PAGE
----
BERLIN — Israeli director Nadav Lapid drew deeply on his own experiences as a young expatriate 20 years ago for his latest feature “Synonyms,” which world premiered Wednesday in competition at the Berlin Film Festival.
With the story of a man who arrives in Paris determined to leave his nation and his identity behind, Lapid said at a press conference Wednesday that he channeled the spirit of his younger self, who heard a “divine voice” and realized that he had to leave Israel and never go back.
“I landed in Charles de Gaulle airport with a bit of French and no program for the future. I didn’t know anyone. No papers, nothing. But with a clear desire to live and die in Paris,” he said.
Putting down roots in a foreign land proved to be easier said than done. “In order to leave behind your past, your identity, it’s not enough to take a flight to Charles de Gaulle,” he said. “And in a way, the thing which was the harshest for me to sacrifice was the language. So I stopped talking in Hebrew, and I refused to say one single word in Hebrew. I didn’t have words. I had to find new words. That’s how I found myself mumbling synonyms walking on the sidewalks in Paris.”
Two decades later, Lapid – described by Variety as a “striking, idiosyncratic director” – discussed his ambivalence about his homeland.
“I think my films contain great criticism and also great attachment to Israel. The main character’s anger toward Israel wouldn’t be so strong if it weren’t a mirror image of a great attachment,” he said.
“I don’t think [‘Synonyms’] is a political movie. I think that ideas, opinions, thoughts are mixed in the film with gestures, with dances, with bodies, with movements, with songs. The film doesn’t have a political party. The film won’t be voting in elections. It’s an attempt to talk about this special existence.”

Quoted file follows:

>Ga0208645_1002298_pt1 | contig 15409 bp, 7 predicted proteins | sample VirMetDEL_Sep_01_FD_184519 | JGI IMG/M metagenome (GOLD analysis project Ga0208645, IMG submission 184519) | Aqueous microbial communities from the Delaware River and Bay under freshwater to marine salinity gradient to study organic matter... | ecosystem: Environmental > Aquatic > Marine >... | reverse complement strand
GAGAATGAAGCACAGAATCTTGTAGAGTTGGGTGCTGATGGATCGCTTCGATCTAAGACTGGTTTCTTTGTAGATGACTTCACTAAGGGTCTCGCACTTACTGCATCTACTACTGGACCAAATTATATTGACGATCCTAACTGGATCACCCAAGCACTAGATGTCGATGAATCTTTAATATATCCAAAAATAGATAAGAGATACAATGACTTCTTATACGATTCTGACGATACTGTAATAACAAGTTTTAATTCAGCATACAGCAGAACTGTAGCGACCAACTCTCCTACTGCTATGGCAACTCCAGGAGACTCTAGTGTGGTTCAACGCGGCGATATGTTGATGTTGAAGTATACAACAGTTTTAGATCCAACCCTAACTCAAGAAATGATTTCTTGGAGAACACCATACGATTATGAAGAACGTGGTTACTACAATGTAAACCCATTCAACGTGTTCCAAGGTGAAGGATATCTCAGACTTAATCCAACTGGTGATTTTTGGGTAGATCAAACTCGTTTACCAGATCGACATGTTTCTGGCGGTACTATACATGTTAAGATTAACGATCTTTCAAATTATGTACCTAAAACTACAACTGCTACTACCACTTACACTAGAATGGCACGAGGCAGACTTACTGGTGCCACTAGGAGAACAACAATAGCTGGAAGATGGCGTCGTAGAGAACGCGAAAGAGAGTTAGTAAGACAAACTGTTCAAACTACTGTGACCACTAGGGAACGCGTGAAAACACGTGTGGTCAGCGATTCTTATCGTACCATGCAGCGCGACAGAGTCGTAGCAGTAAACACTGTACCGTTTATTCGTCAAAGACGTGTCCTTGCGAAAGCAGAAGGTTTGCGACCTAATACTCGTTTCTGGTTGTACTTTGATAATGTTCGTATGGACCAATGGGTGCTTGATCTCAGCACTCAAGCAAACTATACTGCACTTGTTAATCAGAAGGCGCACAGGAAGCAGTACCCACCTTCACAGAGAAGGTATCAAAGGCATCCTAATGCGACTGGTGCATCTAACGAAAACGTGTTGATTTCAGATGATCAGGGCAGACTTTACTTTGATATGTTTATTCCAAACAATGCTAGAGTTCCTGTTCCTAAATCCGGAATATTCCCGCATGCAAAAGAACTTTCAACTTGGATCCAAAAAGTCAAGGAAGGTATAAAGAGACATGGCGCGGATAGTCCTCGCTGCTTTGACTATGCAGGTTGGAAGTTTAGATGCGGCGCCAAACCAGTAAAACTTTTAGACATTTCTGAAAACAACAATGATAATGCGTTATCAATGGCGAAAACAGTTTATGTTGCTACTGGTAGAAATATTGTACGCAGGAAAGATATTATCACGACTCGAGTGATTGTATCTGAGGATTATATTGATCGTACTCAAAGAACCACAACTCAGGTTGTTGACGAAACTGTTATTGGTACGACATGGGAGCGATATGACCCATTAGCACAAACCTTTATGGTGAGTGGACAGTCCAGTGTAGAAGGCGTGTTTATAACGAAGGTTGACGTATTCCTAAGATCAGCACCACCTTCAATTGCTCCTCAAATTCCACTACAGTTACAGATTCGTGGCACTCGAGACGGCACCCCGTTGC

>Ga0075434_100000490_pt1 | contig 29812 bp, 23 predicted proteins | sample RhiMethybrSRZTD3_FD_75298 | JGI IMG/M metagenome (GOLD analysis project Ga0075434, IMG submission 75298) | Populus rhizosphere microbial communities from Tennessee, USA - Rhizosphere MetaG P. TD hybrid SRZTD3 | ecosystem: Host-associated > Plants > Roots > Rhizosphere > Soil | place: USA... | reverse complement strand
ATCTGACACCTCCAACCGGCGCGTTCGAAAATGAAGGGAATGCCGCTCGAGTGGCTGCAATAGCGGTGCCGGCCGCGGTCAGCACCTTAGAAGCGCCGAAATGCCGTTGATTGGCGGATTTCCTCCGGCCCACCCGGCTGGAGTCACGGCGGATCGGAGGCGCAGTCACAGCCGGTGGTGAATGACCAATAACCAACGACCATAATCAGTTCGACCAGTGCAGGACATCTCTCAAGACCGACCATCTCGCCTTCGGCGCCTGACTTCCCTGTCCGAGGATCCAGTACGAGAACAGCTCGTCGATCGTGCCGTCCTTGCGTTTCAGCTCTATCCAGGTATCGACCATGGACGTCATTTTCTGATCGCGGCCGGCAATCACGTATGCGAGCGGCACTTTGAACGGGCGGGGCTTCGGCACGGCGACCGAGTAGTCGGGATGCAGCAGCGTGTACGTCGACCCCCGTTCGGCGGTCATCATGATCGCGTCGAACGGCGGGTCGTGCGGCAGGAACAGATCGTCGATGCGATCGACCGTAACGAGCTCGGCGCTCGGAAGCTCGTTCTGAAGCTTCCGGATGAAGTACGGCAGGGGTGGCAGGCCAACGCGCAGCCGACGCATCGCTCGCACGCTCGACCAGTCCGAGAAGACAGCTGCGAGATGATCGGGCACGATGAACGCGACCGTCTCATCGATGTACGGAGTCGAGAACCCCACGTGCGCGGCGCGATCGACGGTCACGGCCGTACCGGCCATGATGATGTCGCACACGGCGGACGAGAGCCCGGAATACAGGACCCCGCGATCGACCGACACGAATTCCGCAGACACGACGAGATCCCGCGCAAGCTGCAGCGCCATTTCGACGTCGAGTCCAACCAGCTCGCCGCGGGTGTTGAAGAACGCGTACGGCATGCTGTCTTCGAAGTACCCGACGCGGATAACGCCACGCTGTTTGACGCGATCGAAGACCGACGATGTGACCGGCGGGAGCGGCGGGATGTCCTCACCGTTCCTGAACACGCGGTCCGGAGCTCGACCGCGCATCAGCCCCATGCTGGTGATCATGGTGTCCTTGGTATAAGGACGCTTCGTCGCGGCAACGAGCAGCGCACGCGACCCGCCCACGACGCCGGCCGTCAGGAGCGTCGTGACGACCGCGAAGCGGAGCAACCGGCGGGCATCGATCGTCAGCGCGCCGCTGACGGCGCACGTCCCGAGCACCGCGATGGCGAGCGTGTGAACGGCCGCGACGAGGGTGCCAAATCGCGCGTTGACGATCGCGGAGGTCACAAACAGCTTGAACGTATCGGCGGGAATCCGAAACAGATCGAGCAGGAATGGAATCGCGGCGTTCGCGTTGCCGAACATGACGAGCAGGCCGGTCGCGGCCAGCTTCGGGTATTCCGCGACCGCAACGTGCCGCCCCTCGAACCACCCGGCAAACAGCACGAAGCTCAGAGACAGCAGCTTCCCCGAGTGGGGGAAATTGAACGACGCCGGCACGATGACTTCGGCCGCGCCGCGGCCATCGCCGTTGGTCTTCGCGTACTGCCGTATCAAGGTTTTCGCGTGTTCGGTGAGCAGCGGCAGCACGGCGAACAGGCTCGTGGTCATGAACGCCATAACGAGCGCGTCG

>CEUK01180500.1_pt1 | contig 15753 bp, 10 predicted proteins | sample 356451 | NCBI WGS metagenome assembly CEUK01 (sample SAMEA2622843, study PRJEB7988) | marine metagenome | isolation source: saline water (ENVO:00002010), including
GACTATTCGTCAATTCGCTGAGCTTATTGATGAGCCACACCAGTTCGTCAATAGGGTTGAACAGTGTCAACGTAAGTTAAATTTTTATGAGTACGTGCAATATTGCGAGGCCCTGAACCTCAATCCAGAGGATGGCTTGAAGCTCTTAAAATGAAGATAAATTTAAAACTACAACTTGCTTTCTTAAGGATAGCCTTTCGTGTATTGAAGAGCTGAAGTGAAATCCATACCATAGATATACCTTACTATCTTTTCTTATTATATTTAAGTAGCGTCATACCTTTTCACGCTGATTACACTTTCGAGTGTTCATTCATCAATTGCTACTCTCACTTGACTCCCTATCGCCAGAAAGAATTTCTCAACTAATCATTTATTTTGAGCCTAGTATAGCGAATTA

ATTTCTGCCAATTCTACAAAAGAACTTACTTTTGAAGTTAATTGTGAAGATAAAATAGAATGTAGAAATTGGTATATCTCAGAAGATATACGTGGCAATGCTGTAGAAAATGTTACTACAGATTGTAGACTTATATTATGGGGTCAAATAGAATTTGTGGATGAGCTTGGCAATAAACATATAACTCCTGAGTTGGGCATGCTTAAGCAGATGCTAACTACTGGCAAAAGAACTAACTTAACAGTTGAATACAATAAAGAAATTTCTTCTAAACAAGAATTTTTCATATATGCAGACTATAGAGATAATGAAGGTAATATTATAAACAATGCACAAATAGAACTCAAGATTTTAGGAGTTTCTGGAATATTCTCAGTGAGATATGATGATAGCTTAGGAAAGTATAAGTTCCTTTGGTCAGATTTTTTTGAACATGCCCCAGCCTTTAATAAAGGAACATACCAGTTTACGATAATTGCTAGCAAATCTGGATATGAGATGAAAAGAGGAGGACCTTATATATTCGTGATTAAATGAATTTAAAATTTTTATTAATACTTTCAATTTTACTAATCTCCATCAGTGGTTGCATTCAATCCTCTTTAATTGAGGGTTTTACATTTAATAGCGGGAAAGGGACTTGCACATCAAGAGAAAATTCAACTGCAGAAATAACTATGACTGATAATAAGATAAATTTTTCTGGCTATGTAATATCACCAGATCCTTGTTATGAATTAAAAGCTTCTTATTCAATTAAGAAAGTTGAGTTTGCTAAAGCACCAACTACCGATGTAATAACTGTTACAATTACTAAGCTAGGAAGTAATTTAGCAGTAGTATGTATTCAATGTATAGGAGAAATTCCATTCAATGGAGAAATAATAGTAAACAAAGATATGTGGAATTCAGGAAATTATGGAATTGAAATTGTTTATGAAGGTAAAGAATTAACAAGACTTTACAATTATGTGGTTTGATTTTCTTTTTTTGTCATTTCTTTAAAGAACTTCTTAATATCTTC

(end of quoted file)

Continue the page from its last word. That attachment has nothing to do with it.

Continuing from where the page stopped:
Lapid’s last feature, “The Kindergarten Teacher” – which was recently remade in the U.S., starring Maggie Gyllenhaal – centered on a teacher’s growing obsession with a preternaturally gifted child. That film, which played in Cannes in 2014, offered a more mannered follow-up to Lapid’s politically charged debut, “Policeman.”
With “Synonyms,” he said, “I’m an Israeli, so I’m talking about the Israeli experience. I think that Israel is a country that demands a total love, a love without reserves, love without doubts, love without question.”
He continued: “Maybe that’s why it’s hard to detach yourself from this identity. And that’s why the only way to detach yourself from this identity is with a harsh demonstration of violence and rage.”
Yet while the film deals directly with the distinct nature of Israeli identity, the director also said it grappled with universal themes. “The film talks about identity, our past, to which extent we are prisoners of our own identity, of our own past,” he said. “I think these are questions that concern people all over the world.”